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Mirrors Messages Manifestations

Minor White



Most commentators have pointed out that Minor White's most important aesthetic influences were Ansel Adams, Alfred Stieglitz, and Edward Weston, the great trilogy of Modernist American Art Photography. In many ways it's true. From Adams, White learned the Zone System of exposure and development and the technical virtuosity that was a hallmark of his photography. From Stieglitz, White picked up the notion of equivalency-that photographs could communicate emotional and symbolic meaning as well as visual information-and also sequence form-the combination of photographs into larger visual statements. From Weston, White gained a sense of subject, an intuitive connection between place, photographer, and camera. As important as these relationships were for White, they are only part of his artistic lineage, basically his formal training. The meaning White struggled to construct from these formal techniques was very different than anything attempted by the Big Three.

       To understand what and why White was trying to communicate, we would have to look even further into his past-to his pre-photographic journal (begun in 1932 and kept up for over 40 years). White called his journal "Memorable Fancies," a term borrowed from William Blake, the eighteenth century English religious mystic and poet. Discovered while taking English Literature courses at the University of Minnesota, Blake became White's first and longest lived inspiration. Like Blake, White combined words and pictures into works whose meaning depended on both. Like Blake, White was a mystic, a religious artist whose true subject was Spirit. We don't necessarily have to agree with White's mysticism, but if we don't grant those views some validity, if we don't consider the religious component in his work, we can never understand his true accomplishment. White bent the secular tools of modernist photography into a religious art and practice. Based on a rigorous photographic technique that produced prints of great sensual beauty, White's work and spirituality arose from and remained grounded in the specific processes of photographic rendering.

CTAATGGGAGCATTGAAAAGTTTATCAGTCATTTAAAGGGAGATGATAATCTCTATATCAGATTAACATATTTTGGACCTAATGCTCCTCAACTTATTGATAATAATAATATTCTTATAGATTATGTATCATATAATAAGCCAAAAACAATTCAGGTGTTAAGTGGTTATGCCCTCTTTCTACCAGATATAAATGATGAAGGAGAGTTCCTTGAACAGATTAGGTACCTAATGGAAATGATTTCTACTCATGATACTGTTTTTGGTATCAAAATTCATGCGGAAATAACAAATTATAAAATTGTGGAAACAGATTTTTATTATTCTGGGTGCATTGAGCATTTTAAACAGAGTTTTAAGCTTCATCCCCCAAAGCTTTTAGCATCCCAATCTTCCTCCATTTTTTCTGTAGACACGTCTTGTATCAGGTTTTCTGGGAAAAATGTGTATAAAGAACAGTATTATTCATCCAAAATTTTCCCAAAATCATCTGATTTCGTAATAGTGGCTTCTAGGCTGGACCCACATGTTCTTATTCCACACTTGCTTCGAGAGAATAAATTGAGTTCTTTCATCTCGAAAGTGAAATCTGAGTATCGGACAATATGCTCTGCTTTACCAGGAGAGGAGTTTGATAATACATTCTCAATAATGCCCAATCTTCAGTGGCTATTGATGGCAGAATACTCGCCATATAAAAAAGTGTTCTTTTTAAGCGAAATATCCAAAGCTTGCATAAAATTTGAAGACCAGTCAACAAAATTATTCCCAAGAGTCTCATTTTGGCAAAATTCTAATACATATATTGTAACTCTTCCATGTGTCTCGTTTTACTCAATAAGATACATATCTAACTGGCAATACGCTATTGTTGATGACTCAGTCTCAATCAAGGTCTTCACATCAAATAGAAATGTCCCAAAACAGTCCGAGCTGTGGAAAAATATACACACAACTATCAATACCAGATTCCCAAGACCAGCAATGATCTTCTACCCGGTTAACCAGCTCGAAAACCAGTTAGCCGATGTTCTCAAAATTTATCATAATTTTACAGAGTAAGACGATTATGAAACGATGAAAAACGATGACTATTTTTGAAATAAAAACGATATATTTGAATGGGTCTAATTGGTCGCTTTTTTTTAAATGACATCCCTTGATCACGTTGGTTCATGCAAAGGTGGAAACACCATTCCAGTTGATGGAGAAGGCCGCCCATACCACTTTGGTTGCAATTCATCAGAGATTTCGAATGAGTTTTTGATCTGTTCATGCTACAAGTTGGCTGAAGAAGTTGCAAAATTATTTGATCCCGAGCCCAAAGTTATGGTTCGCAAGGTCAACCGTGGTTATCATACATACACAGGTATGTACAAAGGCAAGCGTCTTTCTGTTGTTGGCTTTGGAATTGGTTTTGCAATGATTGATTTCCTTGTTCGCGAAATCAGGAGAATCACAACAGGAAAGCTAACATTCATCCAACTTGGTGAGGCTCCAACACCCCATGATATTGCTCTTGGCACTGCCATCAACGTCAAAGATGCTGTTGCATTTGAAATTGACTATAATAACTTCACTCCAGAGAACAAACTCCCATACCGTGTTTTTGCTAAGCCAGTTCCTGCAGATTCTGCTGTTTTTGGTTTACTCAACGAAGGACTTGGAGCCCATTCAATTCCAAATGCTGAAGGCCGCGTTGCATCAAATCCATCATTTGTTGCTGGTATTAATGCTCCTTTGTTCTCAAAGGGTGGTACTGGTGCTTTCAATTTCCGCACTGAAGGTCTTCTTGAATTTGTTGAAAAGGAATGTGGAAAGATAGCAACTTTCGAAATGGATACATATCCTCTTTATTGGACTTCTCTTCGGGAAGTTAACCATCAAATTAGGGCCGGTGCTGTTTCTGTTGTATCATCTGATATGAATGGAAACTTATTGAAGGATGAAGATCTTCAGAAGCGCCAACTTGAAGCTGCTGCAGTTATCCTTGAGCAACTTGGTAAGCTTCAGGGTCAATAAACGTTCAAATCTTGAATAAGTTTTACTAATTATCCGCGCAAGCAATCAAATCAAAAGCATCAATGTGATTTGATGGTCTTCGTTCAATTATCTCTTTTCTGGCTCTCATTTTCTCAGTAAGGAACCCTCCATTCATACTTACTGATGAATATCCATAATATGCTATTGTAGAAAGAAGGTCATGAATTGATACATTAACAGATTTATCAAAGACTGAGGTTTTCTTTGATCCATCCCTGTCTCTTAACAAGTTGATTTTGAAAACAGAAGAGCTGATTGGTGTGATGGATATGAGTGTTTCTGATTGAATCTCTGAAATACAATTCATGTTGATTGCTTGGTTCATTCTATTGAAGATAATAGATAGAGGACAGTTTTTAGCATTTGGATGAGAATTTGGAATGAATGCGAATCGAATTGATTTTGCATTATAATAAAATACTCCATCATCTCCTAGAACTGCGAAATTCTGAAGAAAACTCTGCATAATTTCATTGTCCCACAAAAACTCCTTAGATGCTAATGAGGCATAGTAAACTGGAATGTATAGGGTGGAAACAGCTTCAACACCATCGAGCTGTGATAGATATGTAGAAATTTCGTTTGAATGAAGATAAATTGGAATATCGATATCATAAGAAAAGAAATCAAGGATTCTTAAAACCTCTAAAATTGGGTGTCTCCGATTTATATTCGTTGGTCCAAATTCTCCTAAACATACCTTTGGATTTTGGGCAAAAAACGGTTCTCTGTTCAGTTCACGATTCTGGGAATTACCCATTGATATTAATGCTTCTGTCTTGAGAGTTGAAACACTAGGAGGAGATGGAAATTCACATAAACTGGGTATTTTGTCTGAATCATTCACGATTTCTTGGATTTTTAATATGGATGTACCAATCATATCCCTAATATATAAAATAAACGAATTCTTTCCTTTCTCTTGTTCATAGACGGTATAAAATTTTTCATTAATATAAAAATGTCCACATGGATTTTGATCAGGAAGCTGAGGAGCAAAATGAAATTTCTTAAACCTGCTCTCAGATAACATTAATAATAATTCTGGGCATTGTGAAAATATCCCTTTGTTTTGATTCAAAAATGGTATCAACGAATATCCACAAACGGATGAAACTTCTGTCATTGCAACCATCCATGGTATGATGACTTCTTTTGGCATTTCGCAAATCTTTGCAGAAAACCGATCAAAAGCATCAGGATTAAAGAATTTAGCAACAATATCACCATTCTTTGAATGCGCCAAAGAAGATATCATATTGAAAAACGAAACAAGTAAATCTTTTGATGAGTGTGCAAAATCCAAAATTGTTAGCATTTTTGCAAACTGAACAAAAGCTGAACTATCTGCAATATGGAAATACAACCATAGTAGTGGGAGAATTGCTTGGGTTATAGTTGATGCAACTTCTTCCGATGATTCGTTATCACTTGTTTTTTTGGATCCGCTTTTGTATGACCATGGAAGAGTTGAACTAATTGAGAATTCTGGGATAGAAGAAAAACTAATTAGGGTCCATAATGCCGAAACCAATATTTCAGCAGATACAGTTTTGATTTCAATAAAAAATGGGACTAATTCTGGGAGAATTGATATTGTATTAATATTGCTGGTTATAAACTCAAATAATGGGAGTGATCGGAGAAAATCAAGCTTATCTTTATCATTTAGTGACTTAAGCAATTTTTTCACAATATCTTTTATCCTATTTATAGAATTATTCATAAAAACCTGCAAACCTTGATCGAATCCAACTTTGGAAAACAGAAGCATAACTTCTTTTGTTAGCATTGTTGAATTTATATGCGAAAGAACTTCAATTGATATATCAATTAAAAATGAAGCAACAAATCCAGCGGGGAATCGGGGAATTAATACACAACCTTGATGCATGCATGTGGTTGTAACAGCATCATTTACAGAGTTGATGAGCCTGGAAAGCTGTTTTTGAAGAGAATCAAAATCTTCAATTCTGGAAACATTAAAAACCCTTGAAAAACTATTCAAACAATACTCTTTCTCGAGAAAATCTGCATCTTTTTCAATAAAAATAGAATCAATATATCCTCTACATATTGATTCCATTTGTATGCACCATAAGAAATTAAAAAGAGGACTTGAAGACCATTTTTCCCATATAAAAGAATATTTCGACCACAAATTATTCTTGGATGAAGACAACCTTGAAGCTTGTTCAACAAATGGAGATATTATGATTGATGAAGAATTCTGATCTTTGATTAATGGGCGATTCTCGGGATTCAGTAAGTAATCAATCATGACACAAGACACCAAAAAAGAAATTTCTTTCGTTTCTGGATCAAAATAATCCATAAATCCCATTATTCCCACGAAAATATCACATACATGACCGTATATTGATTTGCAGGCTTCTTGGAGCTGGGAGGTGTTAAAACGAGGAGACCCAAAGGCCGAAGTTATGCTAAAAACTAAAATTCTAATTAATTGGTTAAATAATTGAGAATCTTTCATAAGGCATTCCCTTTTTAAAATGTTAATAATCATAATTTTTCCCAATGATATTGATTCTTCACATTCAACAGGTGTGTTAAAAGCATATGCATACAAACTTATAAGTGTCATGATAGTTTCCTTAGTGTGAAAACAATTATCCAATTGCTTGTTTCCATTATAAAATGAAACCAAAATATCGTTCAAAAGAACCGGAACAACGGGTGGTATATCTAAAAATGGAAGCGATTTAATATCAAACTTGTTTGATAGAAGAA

Luckily, White created a record of the way art and religious experience coalesced in his work. Published in 1968, Mirrors Messages Manifestations (MMM) functions both as a spiritual guidebook and as that most important modernist form: the retrospective catalog, complete with extensive documentation (a complete listing of White's writings numbering over 200 articles is included). The first thing that is apparent from MMM is that White's early work examined subjects that were not exactly what we would think of as religious. Adding poetry to strings of photographs, White explored a hybrid form he dubbed "sequence." One of White's first explorations was "Amputations," a bitter and devastating anti-war statement produced in 1947 and banned by the San Francisco American Legion. While teaching at the California School of Fine Arts, White pushed the boundaries of sexual representation, a period recalled in MMM through the symbolic homoeroticism of "Sequence 4" and "Sequence 8." Interspersed with these early works are a variety of texts that provide a running commentary on everything from the theory of sequential meaning to the experience of photographing at Point Lobos.